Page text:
9:13 — Cooper asks Sanders about his record on gun control. He responds in the third person: "Bernie Sanders has a D- rating from the NRA."
9:15 — Clinton is asked whether Sanders is "tough enough on guns." She directly attacks Sanders: "No. Not at all. . . . Senator Sanders did vote 5 times against the Brady Bill." After Sanders defended himself on the ground that a bill protecting gun manufacturers from lawsuits was complicated, Clinton says it was "not that complicated."
9:17 — O'Malley seethes with anger as he tells the story of the family of a woman who died in the Aurora shooting, who tried to sue the gun manufacturer. As O'Malley joins in Clinton's attack on Sanders, Clinton repeatedly nods her head with determination. O'Malley one-ups Sanders by touting his "F from the NRA," and accusing Sanders of "pandering to the NRA."
9:19 — Cooper points out that Webb has an "A rating from the NRA!" He doesn't back away from his support of gun rights: "The average American," who doesn't get free bodyguards, "deserves the right to protect their family."
9:23 — Clinton says it's "unacceptable" for Russia to be "bombing people on behalf of Assad." But isn't that [partly] a euphemism for bombing ISIL? [I added the word "partly" and the link afterwards, based on a comment.]
9:24 — Sanders calls the Iraq War the worst foreign-policy decision in American history (or one of the worst — didn't catch that). Clinton chimes in that no one on the stage supports the war. (Of course, she voted to authorize the war but eventually said she regretted it.)
9:24 — Clinton cleverly notes that she was at about 25 debates 8 years ago in which she and Obama went back and forth on Iraq — but after all that, "President Obama asked me to be Secretary of State. He valued my judgment." [VIDEO.]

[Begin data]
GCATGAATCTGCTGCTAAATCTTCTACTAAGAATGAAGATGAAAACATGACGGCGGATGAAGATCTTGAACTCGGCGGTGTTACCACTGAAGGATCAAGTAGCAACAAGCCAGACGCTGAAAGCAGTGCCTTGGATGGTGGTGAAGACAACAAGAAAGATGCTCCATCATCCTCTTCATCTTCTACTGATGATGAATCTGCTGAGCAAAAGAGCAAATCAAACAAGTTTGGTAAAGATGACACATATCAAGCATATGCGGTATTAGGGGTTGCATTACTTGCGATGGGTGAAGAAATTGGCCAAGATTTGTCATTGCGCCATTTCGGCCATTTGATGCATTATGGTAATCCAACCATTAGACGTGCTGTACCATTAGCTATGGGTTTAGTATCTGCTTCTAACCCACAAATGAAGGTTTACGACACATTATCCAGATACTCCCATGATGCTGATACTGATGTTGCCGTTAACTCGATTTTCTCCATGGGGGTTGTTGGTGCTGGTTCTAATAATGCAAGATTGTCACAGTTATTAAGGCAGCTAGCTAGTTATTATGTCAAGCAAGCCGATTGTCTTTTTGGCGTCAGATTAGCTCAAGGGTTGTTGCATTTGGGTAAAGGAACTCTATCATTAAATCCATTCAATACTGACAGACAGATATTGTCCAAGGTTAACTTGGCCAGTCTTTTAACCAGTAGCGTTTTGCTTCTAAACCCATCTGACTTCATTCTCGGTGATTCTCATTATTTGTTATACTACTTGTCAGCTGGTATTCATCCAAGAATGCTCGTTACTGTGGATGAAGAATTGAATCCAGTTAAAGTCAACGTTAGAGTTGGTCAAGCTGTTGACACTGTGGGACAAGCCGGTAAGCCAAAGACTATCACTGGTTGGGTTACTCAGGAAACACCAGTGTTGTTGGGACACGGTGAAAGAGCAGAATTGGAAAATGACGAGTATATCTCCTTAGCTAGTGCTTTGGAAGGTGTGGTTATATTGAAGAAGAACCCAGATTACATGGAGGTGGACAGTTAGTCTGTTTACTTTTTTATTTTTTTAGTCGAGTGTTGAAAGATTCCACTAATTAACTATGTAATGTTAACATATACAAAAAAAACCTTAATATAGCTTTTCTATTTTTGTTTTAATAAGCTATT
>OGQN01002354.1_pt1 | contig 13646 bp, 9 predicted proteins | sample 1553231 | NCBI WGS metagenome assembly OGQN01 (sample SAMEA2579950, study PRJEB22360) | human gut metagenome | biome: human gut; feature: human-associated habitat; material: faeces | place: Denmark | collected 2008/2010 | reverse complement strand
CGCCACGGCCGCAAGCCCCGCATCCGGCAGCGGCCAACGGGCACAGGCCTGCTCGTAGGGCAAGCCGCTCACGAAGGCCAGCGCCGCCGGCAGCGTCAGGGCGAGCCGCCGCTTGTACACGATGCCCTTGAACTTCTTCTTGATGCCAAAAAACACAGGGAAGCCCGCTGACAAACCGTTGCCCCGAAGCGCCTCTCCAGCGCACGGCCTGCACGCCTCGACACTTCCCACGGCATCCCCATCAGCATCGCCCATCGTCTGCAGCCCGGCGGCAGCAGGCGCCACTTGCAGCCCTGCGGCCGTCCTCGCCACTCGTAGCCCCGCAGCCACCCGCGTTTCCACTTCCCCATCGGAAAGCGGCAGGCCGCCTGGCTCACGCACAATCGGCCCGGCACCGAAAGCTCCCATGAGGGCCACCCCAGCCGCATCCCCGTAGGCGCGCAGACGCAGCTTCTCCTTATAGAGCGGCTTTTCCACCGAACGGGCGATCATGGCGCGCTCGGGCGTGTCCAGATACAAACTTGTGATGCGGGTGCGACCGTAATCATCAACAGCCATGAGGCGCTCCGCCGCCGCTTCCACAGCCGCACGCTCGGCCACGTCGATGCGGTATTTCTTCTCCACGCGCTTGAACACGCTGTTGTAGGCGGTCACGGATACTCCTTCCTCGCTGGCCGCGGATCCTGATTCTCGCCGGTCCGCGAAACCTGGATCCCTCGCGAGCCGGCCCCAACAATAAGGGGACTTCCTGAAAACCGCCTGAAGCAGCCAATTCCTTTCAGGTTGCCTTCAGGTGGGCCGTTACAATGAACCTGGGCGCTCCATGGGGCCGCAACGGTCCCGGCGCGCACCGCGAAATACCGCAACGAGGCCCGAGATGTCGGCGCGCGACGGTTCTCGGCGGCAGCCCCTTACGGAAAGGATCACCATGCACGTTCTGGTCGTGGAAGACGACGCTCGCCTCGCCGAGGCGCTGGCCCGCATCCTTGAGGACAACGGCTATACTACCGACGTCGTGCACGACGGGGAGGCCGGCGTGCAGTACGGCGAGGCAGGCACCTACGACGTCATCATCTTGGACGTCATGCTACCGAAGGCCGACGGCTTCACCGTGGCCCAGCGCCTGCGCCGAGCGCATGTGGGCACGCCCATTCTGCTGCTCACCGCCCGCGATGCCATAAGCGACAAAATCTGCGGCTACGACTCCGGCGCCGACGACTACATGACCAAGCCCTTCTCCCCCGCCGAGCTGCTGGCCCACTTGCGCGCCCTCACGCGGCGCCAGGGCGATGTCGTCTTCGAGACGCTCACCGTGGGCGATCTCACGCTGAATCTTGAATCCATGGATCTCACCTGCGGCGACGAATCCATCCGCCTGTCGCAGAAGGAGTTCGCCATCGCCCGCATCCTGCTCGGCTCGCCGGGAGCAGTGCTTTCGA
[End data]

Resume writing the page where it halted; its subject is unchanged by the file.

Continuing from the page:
9:28 — Sanders is asked when he would support military action. "I voted to make sure that Osama bin Laden was held accountable in Afghanistan." He also voted for the Kosovo War.
9:31 — As a question goes to Clinton, Webb complains that he hasn't gotten a question in a while. Clinton brushes him off: "Well, I am in the middle here! Lots of things coming at me from all directions!"
9:33 — Webb tells us, for the second time, that he fought in Vietnam and his son fought in Iraq. [He later brings up his Vietnam service for a third time.] How well has the "I'm a veteran" pitch worked for presidential candidates in the past? Just ask President Wesley Clark, President Kerry, President McCain, President Dole . . .
9:34 — Sanders on Russia and Syria: "I think Putin is going to regret what he is doing." Cooper: "He doesn't seem to be the type of guy to regret a lot."
9:38 — Webb comes out strongly against Obama's war in Libya: "It's not about Benghazi per se, but about the decisions that allowed Benghazi to happen. There were no treaties at risk, no Americans at risk, no attack or threat of attack."
9:39 — Sanders is asked how he could be Commander in Chief after he applying for "conscientious objector" status during the Vietnam War. "When I was a young man — I'm not a young man today — I strongly opposed the Vietnam War. . . . I am not a pacifist." [VIDEO.]
9:42 — Every candidate is asked what the greatest threat to the US is. Clinton says nuclear weapons being obtained by terrorists. Sanders says climate change.
9:46 — Cooper brings up Clinton's emails. "You dismissed it. You joked about it. You called it a mistake. What does that say about your ability to handle far more pressing responsibilities as President?" She attacks the House Committee that's soon going to hear her testimony about the emails as "partisan." "I think it's pretty clear what their obvious goal is. So I'll be there, I'll testify. But tonight, I want to talk not about my emails but about [the issues]."
9:49 — Sanders refuses to turn Clinton's emails into an issue: "Secretary Clinton is right. The American people are tired of hearing about your damn emails!" Clinton: "Me too!" She reaches over to shake his hand: "Thank you, Bernie! Thank you!" [VIDEO.]
9:50 — Chafee attacks Clinton over the emails. Cooper asks: "Secretary Clinton, do you want to respond?" "No!"
9:52 — An audience member asks: "Do black lives matter, or do all lives matter?" Why are those mutually exclusive?